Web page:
For the Day of Pentecost, (the end of the great 50 days of the Season of Easter, during which the Easter/Paschal candle had been burning at every service) I suggested a formal way of concluding the Easter Season and mirroring the lighting of candles at the Easter Vigil that began the season (here):

Everyone carried a candle lit from the Paschal Candle during the Easter vigil, symbolically sharing the light of the risen Christ. Perhaps on the Day of Pentecost, during the period of reflection after receiving communion, these candles could be relit from the Paschal Candle. The Pentecostal fire is thereby visibly divided and shared by everyone (cf. Acts 2:1-4; first reading for the Day of Pentecost, Three Year Series). The Paschal Candle can then be extinguished, vividly concluding the Fifty Days. The risen and ascended Christ, gone from our sight, is still present by the Spirit and we are commissioned to go out into the world to spread the light of Christ. (This might be symbolised by all processing out with the lit candles).

I regularly receive feedback about suggestions on this site, and was particularly encouraged by a parish that tried the above suggestion:

I recently came across your website researching Pentecost liturgy and was delighted by your suggestions for ways to keep the Day of Pentecost connected to the Easter season. This year, we incorporated your suggestions: individual candles were lit from the Paschal candle as the people return to their seats after receiving communion. We decided to reverse the flow of communion, so that the people went up the side aisles to receive, then returned to their seats down the chancel aisle, lighting a candle off the Paschal Candle as they returned to their seats. While it did slow things down a little bit, it didn’t seem to matter, as the people who had already returned to their seats could watch the candle-lighting and see the Church–the Body of Christ–receiving the flame. In a way, this action became an icon. The energy in the room and the contemplative and peaceful looks on faces indicated a deep impression made.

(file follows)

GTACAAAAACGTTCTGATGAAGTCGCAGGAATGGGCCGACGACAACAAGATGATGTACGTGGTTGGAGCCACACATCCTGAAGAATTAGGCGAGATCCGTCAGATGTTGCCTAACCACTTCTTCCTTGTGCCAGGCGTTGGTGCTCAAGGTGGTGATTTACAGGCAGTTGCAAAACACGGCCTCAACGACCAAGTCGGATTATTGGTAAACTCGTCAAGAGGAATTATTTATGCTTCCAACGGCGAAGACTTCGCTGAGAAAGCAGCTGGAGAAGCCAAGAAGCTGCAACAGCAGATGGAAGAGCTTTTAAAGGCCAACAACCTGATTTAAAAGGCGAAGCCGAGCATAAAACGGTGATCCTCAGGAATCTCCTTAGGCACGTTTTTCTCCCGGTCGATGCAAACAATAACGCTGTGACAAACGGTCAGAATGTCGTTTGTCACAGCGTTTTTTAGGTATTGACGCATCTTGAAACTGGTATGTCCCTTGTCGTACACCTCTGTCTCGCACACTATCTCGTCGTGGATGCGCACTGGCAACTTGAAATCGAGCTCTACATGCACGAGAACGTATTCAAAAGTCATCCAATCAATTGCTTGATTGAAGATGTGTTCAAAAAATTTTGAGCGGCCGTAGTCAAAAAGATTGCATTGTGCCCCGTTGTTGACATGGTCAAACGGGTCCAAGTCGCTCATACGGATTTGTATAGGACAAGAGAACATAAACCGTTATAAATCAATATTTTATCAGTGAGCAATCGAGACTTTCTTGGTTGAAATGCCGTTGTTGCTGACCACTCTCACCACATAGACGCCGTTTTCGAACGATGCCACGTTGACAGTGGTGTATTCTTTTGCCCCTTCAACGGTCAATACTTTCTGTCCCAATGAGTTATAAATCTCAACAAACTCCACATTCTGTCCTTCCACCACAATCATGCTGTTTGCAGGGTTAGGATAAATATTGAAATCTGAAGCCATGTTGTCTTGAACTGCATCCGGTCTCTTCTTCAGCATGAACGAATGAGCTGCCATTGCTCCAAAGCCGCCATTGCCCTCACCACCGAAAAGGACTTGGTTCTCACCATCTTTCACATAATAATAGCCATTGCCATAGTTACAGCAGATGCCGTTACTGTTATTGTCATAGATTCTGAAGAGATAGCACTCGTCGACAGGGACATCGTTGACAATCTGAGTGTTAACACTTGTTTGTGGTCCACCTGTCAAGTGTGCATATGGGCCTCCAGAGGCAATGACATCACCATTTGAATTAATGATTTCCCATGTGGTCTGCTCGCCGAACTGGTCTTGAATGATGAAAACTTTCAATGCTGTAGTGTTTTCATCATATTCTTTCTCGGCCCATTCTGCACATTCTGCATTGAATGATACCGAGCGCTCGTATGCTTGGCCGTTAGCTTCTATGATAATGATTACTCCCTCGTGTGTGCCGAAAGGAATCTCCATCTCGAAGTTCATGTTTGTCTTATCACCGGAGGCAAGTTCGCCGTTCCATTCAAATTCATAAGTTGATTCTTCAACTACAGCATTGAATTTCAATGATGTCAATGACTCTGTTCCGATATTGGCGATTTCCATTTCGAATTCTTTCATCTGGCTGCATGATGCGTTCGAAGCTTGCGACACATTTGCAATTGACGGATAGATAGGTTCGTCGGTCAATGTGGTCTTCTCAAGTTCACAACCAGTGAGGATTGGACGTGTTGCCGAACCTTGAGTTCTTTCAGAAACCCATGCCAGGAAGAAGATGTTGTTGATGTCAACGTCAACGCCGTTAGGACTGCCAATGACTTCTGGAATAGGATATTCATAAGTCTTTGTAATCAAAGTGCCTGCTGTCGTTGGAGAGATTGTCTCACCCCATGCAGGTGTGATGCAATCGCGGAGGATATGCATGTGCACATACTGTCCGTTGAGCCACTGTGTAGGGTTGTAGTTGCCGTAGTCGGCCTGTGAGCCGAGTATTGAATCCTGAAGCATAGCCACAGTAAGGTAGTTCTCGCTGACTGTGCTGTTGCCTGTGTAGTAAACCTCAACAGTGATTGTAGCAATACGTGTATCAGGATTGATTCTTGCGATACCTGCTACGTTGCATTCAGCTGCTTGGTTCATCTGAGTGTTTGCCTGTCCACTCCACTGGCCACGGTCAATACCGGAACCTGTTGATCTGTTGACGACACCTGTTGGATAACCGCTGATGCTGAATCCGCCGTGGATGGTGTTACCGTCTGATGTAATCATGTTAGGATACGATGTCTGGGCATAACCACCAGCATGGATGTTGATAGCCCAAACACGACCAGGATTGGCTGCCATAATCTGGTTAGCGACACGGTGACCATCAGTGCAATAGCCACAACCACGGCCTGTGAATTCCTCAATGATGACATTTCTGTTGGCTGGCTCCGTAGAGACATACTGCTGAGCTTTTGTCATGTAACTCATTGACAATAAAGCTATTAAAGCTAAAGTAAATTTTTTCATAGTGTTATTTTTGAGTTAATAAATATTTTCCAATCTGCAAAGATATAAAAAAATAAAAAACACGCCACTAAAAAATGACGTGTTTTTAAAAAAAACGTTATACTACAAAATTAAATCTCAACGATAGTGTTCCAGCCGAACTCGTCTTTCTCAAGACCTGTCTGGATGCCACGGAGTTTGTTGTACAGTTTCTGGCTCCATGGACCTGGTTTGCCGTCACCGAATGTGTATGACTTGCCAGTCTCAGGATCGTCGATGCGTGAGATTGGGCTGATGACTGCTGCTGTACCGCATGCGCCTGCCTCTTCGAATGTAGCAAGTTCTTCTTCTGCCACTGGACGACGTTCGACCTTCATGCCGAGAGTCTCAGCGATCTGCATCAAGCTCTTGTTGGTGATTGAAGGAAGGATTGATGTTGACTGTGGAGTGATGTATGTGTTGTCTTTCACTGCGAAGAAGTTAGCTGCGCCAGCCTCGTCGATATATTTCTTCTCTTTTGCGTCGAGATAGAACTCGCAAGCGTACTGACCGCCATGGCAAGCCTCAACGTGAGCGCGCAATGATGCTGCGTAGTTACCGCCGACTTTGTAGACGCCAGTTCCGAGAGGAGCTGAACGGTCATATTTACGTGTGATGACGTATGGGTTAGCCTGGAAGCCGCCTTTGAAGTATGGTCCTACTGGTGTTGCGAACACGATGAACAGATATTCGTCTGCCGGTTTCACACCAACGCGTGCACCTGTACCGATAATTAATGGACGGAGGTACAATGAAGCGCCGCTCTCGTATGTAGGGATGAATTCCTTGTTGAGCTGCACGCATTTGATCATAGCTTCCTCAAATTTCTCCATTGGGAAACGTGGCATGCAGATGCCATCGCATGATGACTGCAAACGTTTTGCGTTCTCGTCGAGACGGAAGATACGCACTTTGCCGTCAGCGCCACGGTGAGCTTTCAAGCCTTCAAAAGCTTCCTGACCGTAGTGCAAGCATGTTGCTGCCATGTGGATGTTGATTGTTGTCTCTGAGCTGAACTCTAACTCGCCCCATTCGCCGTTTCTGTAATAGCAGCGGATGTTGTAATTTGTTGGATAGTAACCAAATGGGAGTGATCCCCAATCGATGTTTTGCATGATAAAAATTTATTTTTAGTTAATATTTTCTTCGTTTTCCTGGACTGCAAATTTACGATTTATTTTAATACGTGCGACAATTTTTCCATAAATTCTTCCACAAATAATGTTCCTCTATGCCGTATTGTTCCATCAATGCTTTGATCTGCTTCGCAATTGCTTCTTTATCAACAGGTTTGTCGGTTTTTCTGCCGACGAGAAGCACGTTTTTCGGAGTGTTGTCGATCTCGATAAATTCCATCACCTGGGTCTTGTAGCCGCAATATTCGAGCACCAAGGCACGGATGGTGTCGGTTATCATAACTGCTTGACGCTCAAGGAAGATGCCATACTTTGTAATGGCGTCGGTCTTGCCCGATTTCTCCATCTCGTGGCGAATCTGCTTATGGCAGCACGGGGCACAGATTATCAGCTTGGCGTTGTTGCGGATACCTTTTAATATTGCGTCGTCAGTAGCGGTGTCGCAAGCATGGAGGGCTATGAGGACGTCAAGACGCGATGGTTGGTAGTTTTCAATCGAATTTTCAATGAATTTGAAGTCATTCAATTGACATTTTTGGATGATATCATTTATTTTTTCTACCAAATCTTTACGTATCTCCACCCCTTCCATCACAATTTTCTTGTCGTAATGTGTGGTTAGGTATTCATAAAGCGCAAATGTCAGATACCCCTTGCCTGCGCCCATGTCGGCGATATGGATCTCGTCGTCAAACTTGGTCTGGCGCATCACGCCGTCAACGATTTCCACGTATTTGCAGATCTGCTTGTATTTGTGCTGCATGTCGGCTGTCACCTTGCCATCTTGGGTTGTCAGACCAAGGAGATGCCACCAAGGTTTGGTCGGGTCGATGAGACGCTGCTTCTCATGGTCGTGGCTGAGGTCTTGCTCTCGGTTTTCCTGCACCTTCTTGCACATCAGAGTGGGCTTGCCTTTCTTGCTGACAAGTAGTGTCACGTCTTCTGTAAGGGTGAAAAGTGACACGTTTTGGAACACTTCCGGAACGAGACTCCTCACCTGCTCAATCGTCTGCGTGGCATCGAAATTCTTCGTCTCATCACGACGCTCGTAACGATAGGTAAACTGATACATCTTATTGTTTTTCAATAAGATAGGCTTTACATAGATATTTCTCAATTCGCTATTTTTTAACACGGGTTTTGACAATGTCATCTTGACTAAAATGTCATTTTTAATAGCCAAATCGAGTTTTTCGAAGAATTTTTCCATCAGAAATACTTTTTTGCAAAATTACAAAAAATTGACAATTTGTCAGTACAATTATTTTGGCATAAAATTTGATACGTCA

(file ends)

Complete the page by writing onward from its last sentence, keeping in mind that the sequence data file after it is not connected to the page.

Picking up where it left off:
We then launched straight into the retiring procession, with myself, the rector and assisting priest stopping in the aisle for the Threefold Pentecost Blessing, after which the Paschal Candle was blown out and the people dismissed. Feedback from the congregation was positive, with many appreciating the formal ending of Eastertide. We will definitely be incorporating this permanently into our Pentecost liturgy.

Thank you so much for your elegant suggestions. The ministry team here is very excited about your liturgical innovation and believes it teaches the faith in a very effective way.

Similar Posts: